Bootmaker character jug modeled by David B. Biggs and produced by Royal Doulton of Burslem, England, between 1963-1983. Boot making was one of the largest trades practiced in eighteenth century Williamsburg and throughout the early American colonies. The first bootmakers and shoemakers arrived in America at Jamestown in 1610, and the trade was thriving as early as 1616. By the 1660s the Virginia Assembly directed that each county must erect a tannery and a shoe manufactory. It also imposed tariffs on leather and shoes exported from Virginia and stipulated that the fees collected go to finance the founding of the College of William and Mary. When a man came into a shoe shop in 1773 to buy a pair of boots, he selected from a stock of sale shoes in popular-styled, already-sized boots. If his feet were an unusual size, he could have a pair made to suit his taste and fit his individual size. A boot, hammer and pair of shoes form the handle of the jug. The Bootmaker character jug was made in three sizes with this being the largest along with small (D6579) and miniature (D6586) sizes.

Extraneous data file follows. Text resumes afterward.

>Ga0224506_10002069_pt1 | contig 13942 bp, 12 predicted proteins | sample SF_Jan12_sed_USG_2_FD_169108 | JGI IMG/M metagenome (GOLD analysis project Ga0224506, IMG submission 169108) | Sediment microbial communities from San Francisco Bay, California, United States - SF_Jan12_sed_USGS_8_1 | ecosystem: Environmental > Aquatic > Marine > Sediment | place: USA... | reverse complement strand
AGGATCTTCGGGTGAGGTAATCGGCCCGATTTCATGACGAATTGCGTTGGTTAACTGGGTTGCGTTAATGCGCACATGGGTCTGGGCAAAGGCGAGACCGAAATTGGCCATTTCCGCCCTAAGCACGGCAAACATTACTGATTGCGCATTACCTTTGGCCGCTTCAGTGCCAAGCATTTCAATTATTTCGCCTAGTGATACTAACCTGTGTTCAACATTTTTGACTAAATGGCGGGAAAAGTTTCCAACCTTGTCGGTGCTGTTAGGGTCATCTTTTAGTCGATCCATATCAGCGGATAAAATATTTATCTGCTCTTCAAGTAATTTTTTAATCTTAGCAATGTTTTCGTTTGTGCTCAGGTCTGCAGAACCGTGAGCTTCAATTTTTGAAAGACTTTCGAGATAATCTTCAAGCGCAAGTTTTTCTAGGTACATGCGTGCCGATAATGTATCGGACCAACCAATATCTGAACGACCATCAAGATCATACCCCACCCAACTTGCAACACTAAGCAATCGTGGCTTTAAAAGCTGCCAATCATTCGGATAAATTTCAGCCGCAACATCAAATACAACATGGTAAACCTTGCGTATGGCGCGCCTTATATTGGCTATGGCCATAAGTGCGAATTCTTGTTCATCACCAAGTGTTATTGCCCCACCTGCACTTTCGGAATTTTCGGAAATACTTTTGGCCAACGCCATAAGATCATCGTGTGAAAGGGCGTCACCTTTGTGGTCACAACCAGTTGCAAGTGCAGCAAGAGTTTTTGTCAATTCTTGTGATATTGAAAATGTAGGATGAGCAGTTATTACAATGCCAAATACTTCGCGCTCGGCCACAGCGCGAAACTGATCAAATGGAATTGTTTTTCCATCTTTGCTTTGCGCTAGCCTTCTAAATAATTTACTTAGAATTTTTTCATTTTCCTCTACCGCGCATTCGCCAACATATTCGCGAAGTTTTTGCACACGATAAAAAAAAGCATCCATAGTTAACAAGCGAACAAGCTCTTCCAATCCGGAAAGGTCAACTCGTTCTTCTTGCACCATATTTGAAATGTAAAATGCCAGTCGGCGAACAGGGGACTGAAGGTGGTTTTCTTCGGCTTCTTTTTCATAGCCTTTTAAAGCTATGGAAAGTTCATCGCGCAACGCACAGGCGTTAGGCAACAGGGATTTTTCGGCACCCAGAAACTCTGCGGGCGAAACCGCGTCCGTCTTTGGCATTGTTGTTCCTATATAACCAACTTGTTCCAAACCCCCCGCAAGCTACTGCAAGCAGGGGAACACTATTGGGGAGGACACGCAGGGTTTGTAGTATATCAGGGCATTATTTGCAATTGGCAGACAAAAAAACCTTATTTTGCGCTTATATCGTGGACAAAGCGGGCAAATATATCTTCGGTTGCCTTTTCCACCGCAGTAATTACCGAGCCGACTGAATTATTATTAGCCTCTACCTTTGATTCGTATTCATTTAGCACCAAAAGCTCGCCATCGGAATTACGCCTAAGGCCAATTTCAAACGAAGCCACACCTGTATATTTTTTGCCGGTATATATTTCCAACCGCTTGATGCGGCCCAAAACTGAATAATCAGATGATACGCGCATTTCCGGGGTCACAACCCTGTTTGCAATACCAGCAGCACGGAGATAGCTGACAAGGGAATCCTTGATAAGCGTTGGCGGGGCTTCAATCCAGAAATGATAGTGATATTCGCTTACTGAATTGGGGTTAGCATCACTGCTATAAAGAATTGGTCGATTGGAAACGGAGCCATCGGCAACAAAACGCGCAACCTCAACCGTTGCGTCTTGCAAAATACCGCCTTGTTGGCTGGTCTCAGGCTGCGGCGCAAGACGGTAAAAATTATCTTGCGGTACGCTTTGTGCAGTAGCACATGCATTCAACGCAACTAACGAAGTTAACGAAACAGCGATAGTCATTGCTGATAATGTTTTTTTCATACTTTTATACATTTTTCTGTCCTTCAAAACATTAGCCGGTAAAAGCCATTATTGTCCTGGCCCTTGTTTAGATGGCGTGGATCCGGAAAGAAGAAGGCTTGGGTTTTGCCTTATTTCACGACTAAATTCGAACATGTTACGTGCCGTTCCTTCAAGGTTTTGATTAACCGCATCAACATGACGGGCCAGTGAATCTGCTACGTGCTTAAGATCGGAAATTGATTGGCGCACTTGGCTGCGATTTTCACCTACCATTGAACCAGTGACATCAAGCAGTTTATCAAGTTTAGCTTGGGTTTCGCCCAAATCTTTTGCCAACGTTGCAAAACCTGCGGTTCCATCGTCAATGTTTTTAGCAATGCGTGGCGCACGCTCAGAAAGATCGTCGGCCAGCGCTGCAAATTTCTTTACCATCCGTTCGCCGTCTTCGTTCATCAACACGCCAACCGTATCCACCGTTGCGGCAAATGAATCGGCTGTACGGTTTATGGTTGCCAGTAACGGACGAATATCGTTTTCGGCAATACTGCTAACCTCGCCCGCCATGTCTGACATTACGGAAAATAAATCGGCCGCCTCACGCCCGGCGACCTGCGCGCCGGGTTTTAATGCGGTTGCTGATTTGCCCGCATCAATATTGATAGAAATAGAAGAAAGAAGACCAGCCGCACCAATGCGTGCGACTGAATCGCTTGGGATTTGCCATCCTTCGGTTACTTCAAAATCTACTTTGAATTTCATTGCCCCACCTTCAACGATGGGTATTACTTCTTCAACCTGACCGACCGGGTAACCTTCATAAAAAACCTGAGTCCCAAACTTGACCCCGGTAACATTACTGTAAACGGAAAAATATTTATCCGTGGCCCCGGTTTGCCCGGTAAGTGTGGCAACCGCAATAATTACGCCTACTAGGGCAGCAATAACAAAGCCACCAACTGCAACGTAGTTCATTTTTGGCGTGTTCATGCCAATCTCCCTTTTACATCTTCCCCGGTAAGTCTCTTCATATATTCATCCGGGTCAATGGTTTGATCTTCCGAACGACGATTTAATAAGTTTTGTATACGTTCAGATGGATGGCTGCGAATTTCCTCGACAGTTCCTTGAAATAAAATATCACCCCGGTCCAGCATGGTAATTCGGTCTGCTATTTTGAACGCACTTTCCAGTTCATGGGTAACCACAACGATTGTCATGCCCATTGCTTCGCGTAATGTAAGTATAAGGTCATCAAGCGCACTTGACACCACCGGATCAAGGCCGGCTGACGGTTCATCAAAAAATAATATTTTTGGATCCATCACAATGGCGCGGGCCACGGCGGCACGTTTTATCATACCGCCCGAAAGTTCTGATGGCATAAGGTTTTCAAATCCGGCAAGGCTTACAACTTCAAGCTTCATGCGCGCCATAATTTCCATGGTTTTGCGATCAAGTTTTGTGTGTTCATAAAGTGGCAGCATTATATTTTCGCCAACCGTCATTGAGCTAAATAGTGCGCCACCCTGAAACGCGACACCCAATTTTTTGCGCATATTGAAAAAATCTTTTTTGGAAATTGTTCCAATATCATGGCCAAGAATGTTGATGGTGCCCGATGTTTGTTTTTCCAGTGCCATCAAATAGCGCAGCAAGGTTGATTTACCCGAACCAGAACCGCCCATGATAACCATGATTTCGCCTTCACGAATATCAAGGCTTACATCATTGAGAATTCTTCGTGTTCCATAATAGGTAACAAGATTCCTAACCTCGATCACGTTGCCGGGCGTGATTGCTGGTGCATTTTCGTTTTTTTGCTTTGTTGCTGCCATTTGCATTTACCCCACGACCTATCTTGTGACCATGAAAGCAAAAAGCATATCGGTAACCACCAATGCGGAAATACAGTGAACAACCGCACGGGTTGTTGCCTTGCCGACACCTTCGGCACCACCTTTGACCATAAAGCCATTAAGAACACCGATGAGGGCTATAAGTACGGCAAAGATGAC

Characters from Williamsburg Collection